William Aiken Walker
William Aiken Walker (March 11, 1839 – January 3, 1921) was an American player best known for genre paintings of black sharecroppers. He as well as documented the American Civil War get older during his foster in the Confederate Army.
Walker was born to an Irish Protestant daddy and a mom of South Carolina background in Charleston, South Carolina in 1839. In 1841, after his dad died, Walker's intimates remained in Charleston where Walker grew up. (Seibels)
In 1861, during the American Civil War, Walker was conscripted in the Confederate Army and was sent to Morris Island as portion of the Palmetto Guard. Almost immediately, Walker was sent on to Richmond and Camp Davis. Four months later, he conventional a medical release from the army. For the remainder of the fighting he served as a civilian draftsman to the Confederate Engineers Corps and made maps and drawings of Charleston's defenses. (Seibels) He was separated from the military at the end of 1864. After the Civil War, Walker moved to Baltimore, where he produced small paintings of the "Old South" to sell as tourist souvenirs.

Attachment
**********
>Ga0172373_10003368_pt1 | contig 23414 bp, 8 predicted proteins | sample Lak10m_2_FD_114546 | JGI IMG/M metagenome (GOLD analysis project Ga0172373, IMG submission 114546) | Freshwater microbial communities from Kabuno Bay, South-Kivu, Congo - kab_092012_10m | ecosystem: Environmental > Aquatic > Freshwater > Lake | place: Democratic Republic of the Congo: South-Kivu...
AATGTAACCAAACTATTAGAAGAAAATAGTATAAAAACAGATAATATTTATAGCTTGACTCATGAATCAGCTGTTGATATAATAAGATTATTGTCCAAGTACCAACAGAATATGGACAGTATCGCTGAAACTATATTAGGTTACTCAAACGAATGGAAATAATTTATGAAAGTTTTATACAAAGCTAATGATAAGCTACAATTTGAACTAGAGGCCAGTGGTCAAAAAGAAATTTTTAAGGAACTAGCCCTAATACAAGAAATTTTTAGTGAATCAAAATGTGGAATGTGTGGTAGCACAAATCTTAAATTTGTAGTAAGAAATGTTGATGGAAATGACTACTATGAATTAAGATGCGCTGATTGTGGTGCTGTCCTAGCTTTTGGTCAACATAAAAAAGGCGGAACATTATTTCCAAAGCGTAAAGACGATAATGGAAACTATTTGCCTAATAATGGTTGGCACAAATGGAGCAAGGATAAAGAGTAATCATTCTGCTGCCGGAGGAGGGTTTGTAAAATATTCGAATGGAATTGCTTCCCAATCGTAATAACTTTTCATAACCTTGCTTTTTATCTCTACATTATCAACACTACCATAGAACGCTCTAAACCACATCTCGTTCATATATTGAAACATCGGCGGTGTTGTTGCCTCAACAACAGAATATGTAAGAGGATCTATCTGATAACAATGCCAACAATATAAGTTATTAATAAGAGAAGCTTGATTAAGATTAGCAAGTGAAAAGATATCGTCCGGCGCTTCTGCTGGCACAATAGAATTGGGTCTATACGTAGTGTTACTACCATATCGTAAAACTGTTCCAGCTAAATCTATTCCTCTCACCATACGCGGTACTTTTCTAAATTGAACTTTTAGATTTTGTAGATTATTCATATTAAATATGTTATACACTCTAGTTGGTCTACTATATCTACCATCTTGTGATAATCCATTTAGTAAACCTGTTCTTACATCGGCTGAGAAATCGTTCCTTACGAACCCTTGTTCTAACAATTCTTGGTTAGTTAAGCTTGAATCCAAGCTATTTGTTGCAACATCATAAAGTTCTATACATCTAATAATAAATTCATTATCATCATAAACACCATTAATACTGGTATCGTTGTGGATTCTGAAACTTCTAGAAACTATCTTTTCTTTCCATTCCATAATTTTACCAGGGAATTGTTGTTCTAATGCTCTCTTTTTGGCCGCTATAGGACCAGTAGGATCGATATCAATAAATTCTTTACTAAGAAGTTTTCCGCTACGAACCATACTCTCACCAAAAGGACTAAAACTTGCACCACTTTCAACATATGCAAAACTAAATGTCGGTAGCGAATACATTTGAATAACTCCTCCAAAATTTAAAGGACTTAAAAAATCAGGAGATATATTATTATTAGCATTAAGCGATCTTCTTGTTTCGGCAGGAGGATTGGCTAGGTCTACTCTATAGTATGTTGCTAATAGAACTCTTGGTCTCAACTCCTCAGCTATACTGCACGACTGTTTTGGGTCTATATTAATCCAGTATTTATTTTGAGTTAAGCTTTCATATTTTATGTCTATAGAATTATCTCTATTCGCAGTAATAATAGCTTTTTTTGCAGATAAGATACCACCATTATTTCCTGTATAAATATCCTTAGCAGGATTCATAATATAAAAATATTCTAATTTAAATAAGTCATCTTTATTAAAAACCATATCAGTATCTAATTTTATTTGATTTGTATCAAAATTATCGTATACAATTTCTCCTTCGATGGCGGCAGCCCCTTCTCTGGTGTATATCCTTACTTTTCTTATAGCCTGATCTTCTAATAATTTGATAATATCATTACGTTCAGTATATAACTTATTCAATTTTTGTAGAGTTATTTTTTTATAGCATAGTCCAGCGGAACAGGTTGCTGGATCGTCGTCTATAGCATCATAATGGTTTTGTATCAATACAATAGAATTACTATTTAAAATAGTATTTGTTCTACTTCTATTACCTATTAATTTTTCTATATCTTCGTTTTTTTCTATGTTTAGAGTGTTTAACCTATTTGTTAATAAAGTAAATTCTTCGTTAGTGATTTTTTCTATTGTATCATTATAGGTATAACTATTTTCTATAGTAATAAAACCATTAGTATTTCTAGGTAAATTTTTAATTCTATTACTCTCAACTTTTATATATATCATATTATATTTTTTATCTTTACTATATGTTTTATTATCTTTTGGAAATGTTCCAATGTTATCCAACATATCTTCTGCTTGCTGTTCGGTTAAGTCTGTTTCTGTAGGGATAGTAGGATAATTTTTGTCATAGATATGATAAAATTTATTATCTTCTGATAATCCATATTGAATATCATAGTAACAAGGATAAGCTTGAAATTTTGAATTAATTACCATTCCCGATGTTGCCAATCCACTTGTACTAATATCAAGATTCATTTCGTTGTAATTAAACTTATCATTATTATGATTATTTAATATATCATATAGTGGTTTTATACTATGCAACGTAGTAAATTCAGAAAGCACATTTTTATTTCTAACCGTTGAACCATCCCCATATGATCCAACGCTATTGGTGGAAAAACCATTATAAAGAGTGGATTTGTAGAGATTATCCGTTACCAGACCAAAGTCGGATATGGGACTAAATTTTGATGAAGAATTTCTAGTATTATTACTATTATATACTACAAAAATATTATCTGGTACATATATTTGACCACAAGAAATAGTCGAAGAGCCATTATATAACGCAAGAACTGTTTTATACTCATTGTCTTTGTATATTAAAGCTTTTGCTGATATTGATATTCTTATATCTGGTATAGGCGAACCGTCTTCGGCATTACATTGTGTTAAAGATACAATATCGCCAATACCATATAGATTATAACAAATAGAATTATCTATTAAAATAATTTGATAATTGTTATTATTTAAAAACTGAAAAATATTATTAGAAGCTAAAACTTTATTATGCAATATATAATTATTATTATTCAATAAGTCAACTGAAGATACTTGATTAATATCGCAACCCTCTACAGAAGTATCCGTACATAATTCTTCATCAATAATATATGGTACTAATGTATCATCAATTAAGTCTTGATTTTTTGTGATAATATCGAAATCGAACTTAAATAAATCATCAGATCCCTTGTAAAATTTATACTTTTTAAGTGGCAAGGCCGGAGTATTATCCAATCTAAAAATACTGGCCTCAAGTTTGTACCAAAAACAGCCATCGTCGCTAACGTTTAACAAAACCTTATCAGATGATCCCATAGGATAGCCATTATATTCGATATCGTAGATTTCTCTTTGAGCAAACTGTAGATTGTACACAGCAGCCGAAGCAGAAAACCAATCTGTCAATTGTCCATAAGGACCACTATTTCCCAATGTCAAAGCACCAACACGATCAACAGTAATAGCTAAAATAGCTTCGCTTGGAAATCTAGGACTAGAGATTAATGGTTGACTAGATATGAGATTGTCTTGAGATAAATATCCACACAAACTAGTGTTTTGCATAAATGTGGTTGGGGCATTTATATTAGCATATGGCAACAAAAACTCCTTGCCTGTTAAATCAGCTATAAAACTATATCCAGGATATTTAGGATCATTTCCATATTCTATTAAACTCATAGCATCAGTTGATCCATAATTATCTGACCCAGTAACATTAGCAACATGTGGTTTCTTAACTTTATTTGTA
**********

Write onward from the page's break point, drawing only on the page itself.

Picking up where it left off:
In 1868 Walker painted the ruins of the Cathedral of Saint John and Saint Finbar that burned by the side of in December 1861 in a flare that ravaged Charleston, South Carolina.
He is best known for his paintings depicting the lives of poor black emancipated slaves, especially sharecroppers in the post-Reconstruction American South. Two of his paintings were reproduced by Currier and Ives as chromolithographs. Walker continued painting until his death upon January 3, 1921, in Charleston, where he is buried in the family scheme at Magnolia Cemetery.